Is landing a studio job a numbers game?
With literally hundreds of music technology courses on offer, from a wide range of establishments that are often equipped with contemporary and expensive equipment, there are evidently a great many people wanting to work in the music industry. However, take a look at any recent copy of Sound On Sound and compare the number of ads offering courses to the number of situations vacant. There is a serious mismatch. Current estimates vary between hundreds and literally thousands of applicants for every situation that is vacant.
Even my small project studio receives 10-20 emails or calls each week from people wanting either work experience or paid work. My web site states that I don't have positions, yet still the emails and calls come.
About The AuthorJoe Deller is a self-confessed '70s glam-rock veteran and software escapee who manages a small project studio in Oxford (www.rockrooms.co.uk).
If I were to advertise a position, I would expect to get hundreds of applications, from a range of candidates, not just music tech graduates. If I advertised an experience-only position, there would still be plenty of applicants, and having a music tech qualification would be no guarantee you would be any nearer the top of my pile.
Historically, the recording industry has been one where you very much start at the bottom, as a tape-op or even a tea-maker, and put in a lot of hard work, often with poor or no pay. Things are getting harder, as technology is removing some of those traditional routes into the industry — no more tape-ops — yet many of the people contacting me think that a qualification is going to be a shortcut, and that they are going to land a producer-style role at the outset. They might just get lucky, but the probabilities are against them.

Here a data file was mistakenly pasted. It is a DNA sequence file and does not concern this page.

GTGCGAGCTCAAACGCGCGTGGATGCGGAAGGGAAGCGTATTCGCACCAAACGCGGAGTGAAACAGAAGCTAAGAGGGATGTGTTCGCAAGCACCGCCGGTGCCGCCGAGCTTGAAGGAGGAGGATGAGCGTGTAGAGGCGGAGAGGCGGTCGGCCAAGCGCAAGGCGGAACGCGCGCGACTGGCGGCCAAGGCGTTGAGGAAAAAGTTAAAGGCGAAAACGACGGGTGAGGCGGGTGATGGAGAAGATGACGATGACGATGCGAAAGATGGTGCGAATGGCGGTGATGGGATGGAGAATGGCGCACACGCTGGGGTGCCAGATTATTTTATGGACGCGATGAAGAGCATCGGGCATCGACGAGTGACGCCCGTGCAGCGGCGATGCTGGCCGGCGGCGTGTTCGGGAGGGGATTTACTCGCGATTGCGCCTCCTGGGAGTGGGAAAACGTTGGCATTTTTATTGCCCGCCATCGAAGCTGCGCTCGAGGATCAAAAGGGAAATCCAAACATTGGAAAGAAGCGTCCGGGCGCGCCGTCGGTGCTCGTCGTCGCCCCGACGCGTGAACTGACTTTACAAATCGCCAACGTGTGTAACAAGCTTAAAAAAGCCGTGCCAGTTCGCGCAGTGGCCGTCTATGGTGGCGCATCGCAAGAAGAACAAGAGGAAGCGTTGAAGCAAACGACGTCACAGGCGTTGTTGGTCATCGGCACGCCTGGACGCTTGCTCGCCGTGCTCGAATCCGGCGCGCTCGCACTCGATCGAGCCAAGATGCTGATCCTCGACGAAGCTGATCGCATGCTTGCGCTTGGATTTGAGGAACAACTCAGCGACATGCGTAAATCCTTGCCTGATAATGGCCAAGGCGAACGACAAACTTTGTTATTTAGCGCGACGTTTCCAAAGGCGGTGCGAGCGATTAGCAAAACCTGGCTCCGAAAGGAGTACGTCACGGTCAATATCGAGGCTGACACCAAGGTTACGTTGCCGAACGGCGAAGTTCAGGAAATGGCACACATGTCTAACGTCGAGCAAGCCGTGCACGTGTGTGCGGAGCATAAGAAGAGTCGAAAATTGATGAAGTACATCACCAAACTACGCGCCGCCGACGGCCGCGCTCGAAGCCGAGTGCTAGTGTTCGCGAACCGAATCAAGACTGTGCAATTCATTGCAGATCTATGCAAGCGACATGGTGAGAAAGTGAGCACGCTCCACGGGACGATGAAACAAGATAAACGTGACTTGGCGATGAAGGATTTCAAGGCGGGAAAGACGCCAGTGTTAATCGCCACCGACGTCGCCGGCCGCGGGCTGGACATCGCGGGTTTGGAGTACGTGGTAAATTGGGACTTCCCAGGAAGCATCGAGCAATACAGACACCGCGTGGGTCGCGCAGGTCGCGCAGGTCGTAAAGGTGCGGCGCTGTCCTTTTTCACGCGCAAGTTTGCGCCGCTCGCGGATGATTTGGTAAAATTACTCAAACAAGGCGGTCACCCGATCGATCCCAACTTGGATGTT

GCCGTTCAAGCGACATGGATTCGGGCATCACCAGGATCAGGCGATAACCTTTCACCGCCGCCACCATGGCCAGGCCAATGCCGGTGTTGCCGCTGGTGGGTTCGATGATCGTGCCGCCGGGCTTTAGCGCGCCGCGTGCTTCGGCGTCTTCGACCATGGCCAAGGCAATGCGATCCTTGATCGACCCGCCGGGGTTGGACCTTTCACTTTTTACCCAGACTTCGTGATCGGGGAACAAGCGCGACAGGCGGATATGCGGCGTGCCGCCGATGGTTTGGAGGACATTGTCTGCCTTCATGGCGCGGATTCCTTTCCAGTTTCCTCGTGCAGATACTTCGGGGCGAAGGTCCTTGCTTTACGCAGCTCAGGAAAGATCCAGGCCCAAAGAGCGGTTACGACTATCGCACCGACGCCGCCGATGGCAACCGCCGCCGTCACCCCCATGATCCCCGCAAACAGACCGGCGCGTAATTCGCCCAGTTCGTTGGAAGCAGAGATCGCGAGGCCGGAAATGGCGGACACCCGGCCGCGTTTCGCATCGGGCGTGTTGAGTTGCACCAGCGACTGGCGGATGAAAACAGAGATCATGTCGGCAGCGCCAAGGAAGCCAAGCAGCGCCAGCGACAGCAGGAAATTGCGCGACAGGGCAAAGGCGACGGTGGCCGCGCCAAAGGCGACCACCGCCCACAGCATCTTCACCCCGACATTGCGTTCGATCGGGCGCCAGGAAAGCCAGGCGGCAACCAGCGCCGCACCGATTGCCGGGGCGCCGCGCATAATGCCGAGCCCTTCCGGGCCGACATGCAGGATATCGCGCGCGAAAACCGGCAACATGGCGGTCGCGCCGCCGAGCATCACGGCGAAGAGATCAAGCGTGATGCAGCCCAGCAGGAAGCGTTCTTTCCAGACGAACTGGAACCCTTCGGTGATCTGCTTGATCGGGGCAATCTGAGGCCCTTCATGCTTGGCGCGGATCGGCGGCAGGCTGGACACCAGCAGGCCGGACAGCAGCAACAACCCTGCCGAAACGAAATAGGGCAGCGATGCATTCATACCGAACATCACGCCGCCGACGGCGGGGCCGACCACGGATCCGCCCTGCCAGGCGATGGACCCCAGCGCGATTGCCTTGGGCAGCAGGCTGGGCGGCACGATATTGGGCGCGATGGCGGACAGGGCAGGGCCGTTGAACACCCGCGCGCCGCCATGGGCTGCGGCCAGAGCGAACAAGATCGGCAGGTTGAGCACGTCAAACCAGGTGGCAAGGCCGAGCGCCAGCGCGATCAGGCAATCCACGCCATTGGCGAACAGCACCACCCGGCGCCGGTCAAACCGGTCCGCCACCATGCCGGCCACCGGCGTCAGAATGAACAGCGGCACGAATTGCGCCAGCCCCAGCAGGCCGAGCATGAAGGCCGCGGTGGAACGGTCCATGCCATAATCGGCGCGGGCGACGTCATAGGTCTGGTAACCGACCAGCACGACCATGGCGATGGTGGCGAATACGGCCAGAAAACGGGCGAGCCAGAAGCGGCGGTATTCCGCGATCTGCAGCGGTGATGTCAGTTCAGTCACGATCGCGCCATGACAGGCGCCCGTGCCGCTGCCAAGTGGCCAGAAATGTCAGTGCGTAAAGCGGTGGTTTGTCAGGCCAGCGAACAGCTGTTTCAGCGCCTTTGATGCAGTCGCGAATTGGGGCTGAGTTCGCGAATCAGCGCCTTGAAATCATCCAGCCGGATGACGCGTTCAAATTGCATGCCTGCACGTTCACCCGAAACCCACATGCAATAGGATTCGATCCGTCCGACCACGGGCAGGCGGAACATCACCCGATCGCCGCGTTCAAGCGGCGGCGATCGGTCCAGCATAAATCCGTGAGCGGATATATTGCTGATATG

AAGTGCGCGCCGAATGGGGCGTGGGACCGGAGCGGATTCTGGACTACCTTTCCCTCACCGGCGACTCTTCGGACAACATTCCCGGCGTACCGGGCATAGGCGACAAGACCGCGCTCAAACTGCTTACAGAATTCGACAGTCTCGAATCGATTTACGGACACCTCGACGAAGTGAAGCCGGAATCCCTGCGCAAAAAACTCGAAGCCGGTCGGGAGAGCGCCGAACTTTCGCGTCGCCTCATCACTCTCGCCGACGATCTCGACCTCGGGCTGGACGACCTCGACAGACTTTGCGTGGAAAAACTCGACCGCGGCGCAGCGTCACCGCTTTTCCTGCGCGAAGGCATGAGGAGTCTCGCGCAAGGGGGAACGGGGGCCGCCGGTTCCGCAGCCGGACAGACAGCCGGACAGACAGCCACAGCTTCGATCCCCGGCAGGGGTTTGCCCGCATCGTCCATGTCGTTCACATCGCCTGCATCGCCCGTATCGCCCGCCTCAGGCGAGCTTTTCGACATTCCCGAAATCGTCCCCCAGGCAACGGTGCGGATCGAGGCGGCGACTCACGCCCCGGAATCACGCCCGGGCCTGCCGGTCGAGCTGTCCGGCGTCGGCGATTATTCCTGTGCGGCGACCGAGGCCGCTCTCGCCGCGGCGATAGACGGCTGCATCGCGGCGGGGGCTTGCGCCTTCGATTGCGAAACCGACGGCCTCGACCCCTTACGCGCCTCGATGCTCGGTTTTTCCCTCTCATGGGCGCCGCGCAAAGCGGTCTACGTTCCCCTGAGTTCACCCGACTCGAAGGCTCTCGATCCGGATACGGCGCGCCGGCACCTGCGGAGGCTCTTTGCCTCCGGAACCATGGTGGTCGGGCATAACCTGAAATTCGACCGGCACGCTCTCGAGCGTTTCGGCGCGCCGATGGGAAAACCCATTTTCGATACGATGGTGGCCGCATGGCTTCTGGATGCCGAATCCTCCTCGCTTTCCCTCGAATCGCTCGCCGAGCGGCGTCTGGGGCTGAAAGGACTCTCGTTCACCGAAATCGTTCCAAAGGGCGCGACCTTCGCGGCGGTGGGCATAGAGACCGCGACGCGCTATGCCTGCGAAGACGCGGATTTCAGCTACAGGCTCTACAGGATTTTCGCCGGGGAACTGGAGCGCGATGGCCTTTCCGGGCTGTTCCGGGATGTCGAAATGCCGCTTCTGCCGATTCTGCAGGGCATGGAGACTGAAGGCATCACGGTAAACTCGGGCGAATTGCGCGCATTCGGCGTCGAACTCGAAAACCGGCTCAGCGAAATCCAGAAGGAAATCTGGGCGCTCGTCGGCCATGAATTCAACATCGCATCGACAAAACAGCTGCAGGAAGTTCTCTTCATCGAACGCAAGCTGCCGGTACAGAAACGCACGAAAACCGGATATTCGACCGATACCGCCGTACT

Many studios are changing the nature of the work they do, or are closing. The digital revolution means that many artists no longer need the facilities offered by a traditional studio. However, the property situation today means that rents are higher than ever, and studios often do not give the best 'yield' per square foot. A local, well-established studio recently closed, as the land it sat on was worth hundreds of thousands of pounds to the landlord compared to the yearly rental; more than ever, budget is everything, both for the clients and the studio.
For a company to employ you, you need roughly to be worth at least twice your salary. In the UK, a company has to cover National Insurance contributions, holiday pay and sick days, provide you with appropriate tools and space, and foot the bill for other costs. If you want a salary of £20K, your value needs to be double that. Can you bring £40K worth of client bookings to the business? Perhaps not, but if you can show that employing you will save thousands in services currently sourced externally, that will certainly help.
It's not just your technical know-how that will get you a job. When working with groups of musicians, you need a basic level of competence, but even if you are the world's finest Pro Tools expert, if you don't work well with people — especially tired and tense artists — you are likely to find getting work, and staying employed, quite a challenge. On the other hand, if you can make people feel comfortable around you and can tease out the final take that makes the track work, you're much more likely to be asked back. You have to know when to be the benevolent dictator and when to be the quiet, efficient engineer. Studio work often means long and unsociable hours, dealing with difficult situations with diplomacy, often for not much financial reward or recognition.
Despite the challenges, there are jobs to be found and, as ever, perseverance and research are the keys to landing one. You may have to do a fair amount of low-paid or unpaid work, and finding the balance between under- and over-valuing yourself is something that takes time. You might get a lucky break, but chances are that you're going to be in for a long slog before you get left alone to produce or mix. Flip through books such as Howard Massey's Behind The Glass, and you'll notice that many of the top producers and engineers worked their way up the ranks, and all share a passion for music made by others, not just their own creative efforts.
So study hard, but get out and see a range of gigs, especially gigs by bands you can't stand. Figure out why their audience is enthusiastic, and be enthusiastic about that enthusiasm. One day your foot in the door is going to be relying on it.